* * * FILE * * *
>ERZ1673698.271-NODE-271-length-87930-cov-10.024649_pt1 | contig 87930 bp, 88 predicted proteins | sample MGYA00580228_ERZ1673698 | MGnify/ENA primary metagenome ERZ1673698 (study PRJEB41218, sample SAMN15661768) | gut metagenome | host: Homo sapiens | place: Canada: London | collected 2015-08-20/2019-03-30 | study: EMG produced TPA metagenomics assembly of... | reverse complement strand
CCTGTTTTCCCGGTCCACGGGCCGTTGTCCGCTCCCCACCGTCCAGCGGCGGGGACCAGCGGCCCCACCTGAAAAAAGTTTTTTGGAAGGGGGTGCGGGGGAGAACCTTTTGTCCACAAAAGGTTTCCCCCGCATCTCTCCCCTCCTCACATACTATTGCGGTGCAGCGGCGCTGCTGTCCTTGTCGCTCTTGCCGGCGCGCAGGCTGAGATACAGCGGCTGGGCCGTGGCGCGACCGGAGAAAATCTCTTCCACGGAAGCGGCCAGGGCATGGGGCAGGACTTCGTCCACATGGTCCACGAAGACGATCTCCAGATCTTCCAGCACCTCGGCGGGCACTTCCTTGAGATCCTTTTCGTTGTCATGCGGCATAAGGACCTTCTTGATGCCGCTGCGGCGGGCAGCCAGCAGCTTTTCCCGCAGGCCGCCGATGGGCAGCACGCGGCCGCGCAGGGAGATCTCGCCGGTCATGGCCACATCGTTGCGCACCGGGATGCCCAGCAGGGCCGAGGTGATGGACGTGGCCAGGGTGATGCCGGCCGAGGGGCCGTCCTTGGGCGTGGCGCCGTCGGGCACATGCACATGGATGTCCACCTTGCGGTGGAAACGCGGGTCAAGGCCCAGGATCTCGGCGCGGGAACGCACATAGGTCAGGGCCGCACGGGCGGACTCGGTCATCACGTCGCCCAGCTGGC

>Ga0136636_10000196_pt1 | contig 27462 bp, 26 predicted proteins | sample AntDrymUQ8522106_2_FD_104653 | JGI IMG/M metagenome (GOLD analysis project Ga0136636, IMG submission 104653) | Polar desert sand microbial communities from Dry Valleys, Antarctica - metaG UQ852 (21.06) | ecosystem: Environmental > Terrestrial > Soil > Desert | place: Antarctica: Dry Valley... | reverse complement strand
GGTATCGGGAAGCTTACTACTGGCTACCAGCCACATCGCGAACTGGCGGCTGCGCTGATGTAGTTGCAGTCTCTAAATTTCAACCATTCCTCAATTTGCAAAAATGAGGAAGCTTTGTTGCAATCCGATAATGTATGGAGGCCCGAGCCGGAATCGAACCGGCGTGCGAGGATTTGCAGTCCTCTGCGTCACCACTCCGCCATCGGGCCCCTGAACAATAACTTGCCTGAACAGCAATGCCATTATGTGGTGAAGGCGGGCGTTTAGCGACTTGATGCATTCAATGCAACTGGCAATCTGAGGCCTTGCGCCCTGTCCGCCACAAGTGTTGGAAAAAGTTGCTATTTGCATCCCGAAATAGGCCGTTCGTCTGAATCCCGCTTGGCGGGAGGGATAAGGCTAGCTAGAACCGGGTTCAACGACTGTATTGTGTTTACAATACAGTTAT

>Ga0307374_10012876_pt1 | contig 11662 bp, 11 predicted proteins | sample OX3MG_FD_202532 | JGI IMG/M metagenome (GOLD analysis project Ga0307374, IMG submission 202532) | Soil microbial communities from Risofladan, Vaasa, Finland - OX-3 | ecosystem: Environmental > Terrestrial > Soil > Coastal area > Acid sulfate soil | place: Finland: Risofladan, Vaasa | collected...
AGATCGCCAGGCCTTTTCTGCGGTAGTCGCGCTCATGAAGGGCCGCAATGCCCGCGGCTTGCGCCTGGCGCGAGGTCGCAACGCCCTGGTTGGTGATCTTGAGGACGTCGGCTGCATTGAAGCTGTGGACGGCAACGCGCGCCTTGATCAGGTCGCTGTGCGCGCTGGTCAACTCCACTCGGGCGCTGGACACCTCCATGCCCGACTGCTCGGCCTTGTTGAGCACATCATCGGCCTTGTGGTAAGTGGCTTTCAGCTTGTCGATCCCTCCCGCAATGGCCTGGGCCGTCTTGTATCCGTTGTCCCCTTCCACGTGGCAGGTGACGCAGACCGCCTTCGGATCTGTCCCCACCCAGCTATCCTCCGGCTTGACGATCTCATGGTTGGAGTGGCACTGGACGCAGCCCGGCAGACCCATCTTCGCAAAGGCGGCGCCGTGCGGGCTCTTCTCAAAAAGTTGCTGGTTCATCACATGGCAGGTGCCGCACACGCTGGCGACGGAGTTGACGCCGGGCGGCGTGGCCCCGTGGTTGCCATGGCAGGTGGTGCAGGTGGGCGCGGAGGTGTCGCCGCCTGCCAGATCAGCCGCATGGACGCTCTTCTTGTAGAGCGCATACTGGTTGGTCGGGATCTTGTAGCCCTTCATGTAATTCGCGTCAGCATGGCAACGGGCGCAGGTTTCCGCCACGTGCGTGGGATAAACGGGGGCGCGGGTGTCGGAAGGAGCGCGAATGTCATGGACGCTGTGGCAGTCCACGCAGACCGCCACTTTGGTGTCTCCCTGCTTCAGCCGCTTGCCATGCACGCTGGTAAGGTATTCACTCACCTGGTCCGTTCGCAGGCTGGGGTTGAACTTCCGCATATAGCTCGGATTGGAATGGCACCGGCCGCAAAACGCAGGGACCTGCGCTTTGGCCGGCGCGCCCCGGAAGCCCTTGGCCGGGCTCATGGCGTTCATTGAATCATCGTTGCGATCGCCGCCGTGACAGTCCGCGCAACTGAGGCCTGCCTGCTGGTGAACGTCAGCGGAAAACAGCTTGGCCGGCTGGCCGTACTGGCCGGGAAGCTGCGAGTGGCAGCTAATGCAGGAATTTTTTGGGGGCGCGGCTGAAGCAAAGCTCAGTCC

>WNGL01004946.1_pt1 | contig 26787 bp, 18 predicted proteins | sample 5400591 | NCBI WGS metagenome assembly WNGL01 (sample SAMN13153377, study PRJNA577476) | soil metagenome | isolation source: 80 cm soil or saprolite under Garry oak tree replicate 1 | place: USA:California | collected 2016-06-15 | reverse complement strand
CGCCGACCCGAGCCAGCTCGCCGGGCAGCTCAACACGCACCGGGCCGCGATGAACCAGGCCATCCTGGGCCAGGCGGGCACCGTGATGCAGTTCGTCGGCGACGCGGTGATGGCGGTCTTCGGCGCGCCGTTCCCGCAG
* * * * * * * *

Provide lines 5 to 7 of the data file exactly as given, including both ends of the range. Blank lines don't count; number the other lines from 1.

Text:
>Ga0307374_10012876_pt1 | contig 11662 bp, 11 predicted proteins | sample OX3MG_FD_202532 | JGI IMG/M metagenome (GOLD analysis project Ga0307374, IMG submission 202532) | Soil microbial communities from Risofladan, Vaasa, Finland - OX-3 | ecosystem: Environmental > Terrestrial > Soil > Coastal area > Acid sulfate soil | place: Finland: Risofladan, Vaasa | collected...
AGATCGCCAGGCCTTTTCTGCGGTAGTCGCGCTCATGAAGGGCCGCAATGCCCGCGGCTTGCGCCTGGCGCGAGGTCGCAACGCCCTGGTTGGTGATCTTGAGGACGTCGGCTGCATTGAAGCTGTGGACGGCAACGCGCGCCTTGATCAGGTCGCTGTGCGCGCTGGTCAACTCCACTCGGGCGCTGGACACCTCCATGCCCGACTGCTCGGCCTTGTTGAGCACATCATCGGCCTTGTGGTAAGTGGCTTTCAGCTTGTCGATCCCTCCCGCAATGGCCTGGGCCGTCTTGTATCCGTTGTCCCCTTCCACGTGGCAGGTGACGCAGACCGCCTTCGGATCTGTCCCCACCCAGCTATCCTCCGGCTTGACGATCTCATGGTTGGAGTGGCACTGGACGCAGCCCGGCAGACCCATCTTCGCAAAGGCGGCGCCGTGCGGGCTCTTCTCAAAAAGTTGCTGGTTCATCACATGGCAGGTGCCGCACACGCTGGCGACGGAGTTGACGCCGGGCGGCGTGGCCCCGTGGTTGCCATGGCAGGTGGTGCAGGTGGGCGCGGAGGTGTCGCCGCCTGCCAGATCAGCCGCATGGACGCTCTTCTTGTAGAGCGCATACTGGTTGGTCGGGATCTTGTAGCCCTTCATGTAATTCGCGTCAGCATGGCAACGGGCGCAGGTTTCCGCCACGTGCGTGGGATAAACGGGGGCGCGGGTGTCGGAAGGAGCGCGAATGTCATGGACGCTGTGGCAGTCCACGCAGACCGCCACTTTGGTGTCTCCCTGCTTCAGCCGCTTGCCATGCACGCTGGTAAGGTATTCACTCACCTGGTCCGTTCGCAGGCTGGGGTTGAACTTCCGCATATAGCTCGGATTGGAATGGCACCGGCCGCAAAACGCAGGGACCTGCGCTTTGGCCGGCGCGCCCCGGAAGCCCTTGGCCGGGCTCATGGCGTTCATTGAATCATCGTTGCGATCGCCGCCGTGACAGTCCGCGCAACTGAGGCCTGCCTGCTGGTGAACGTCAGCGGAAAACAGCTTGGCCGGCTGGCCGTACTGGCCGGGAAGCTGCGAGTGGCAGCTAATGCAGGAATTTTTTGGGGGCGCGGCTGAAGCAAAGCTCAGTCC

>WNGL01004946.1_pt1 | contig 26787 bp, 18 predicted proteins | sample 5400591 | NCBI WGS metagenome assembly WNGL01 (sample SAMN13153377, study PRJNA577476) | soil metagenome | isolation source: 80 cm soil or saprolite under Garry oak tree replicate 1 | place: USA:California | collected 2016-06-15 | reverse complement strand